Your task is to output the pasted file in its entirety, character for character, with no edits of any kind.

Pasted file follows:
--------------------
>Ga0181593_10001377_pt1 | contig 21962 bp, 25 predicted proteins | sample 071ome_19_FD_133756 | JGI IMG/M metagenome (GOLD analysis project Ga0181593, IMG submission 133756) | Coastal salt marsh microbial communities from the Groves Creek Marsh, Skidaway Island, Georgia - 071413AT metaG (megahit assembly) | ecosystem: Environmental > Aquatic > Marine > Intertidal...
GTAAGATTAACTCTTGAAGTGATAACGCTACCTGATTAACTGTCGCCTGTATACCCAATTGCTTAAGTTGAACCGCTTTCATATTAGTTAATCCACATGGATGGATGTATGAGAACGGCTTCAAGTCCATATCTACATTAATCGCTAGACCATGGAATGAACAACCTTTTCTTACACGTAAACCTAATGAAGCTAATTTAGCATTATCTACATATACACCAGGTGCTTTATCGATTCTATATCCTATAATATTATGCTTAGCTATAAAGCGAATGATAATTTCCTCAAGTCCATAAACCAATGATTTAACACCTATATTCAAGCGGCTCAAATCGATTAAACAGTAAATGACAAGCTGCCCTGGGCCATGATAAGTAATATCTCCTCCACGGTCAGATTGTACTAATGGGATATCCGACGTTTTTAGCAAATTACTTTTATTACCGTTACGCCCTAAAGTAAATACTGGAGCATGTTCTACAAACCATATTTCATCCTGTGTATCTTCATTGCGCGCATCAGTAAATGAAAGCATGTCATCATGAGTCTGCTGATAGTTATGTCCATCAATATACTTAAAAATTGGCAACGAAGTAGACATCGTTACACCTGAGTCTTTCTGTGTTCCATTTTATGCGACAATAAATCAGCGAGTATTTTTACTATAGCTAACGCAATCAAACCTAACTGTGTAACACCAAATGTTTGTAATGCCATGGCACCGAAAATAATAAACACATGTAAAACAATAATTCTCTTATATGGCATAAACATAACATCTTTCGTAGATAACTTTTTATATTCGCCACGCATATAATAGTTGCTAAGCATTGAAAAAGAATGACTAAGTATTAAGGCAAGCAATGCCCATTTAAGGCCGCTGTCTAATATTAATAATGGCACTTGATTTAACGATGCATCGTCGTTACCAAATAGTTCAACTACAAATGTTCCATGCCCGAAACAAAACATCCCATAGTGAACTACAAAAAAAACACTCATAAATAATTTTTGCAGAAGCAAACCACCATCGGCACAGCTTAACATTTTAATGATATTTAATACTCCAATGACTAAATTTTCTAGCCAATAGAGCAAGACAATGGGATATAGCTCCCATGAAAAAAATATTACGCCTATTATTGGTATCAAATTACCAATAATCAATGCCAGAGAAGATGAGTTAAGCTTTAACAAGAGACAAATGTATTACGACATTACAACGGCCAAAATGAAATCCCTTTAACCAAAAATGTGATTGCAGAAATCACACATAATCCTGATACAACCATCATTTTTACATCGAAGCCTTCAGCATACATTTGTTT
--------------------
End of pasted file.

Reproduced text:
>Ga0181593_10001377_pt1 | contig 21962 bp, 25 predicted proteins | sample 071ome_19_FD_133756 | JGI IMG/M metagenome (GOLD analysis project Ga0181593, IMG submission 133756) | Coastal salt marsh microbial communities from the Groves Creek Marsh, Skidaway Island, Georgia - 071413AT metaG (megahit assembly) | ecosystem: Environmental > Aquatic > Marine > Intertidal...
GTAAGATTAACTCTTGAAGTGATAACGCTACCTGATTAACTGTCGCCTGTATACCCAATTGCTTAAGTTGAACCGCTTTCATATTAGTTAATCCACATGGATGGATGTATGAGAACGGCTTCAAGTCCATATCTACATTAATCGCTAGACCATGGAATGAACAACCTTTTCTTACACGTAAACCTAATGAAGCTAATTTAGCATTATCTACATATACACCAGGTGCTTTATCGATTCTATATCCTATAATATTATGCTTAGCTATAAAGCGAATGATAATTTCCTCAAGTCCATAAACCAATGATTTAACACCTATATTCAAGCGGCTCAAATCGATTAAACAGTAAATGACAAGCTGCCCTGGGCCATGATAAGTAATATCTCCTCCACGGTCAGATTGTACTAATGGGATATCCGACGTTTTTAGCAAATTACTTTTATTACCGTTACGCCCTAAAGTAAATACTGGAGCATGTTCTACAAACCATATTTCATCCTGTGTATCTTCATTGCGCGCATCAGTAAATGAAAGCATGTCATCATGAGTCTGCTGATAGTTATGTCCATCAATATACTTAAAAATTGGCAACGAAGTAGACATCGTTACACCTGAGTCTTTCTGTGTTCCATTTTATGCGACAATAAATCAGCGAGTATTTTTACTATAGCTAACGCAATCAAACCTAACTGTGTAACACCAAATGTTTGTAATGCCATGGCACCGAAAATAATAAACACATGTAAAACAATAATTCTCTTATATGGCATAAACATAACATCTTTCGTAGATAACTTTTTATATTCGCCACGCATATAATAGTTGCTAAGCATTGAAAAAGAATGACTAAGTATTAAGGCAAGCAATGCCCATTTAAGGCCGCTGTCTAATATTAATAATGGCACTTGATTTAACGATGCATCGTCGTTACCAAATAGTTCAACTACAAATGTTCCATGCCCGAAACAAAACATCCCATAGTGAACTACAAAAAAAACACTCATAAATAATTTTTGCAGAAGCAAACCACCATCGGCACAGCTTAACATTTTAATGATATTTAATACTCCAATGACTAAATTTTCTAGCCAATAGAGCAAGACAATGGGATATAGCTCCCATGAAAAAAATATTACGCCTATTATTGGTATCAAATTACCAATAATCAATGCCAGAGAAGATGAGTTAAGCTTTAACAAGAGACAAATGTATTACGACATTACAACGGCCAAAATGAAATCCCTTTAACCAAAAATGTGATTGCAGAAATCACACATAATCCTGATACAACCATCATTTTTACATCGAAGCCTTCAGCATACATTTGTTT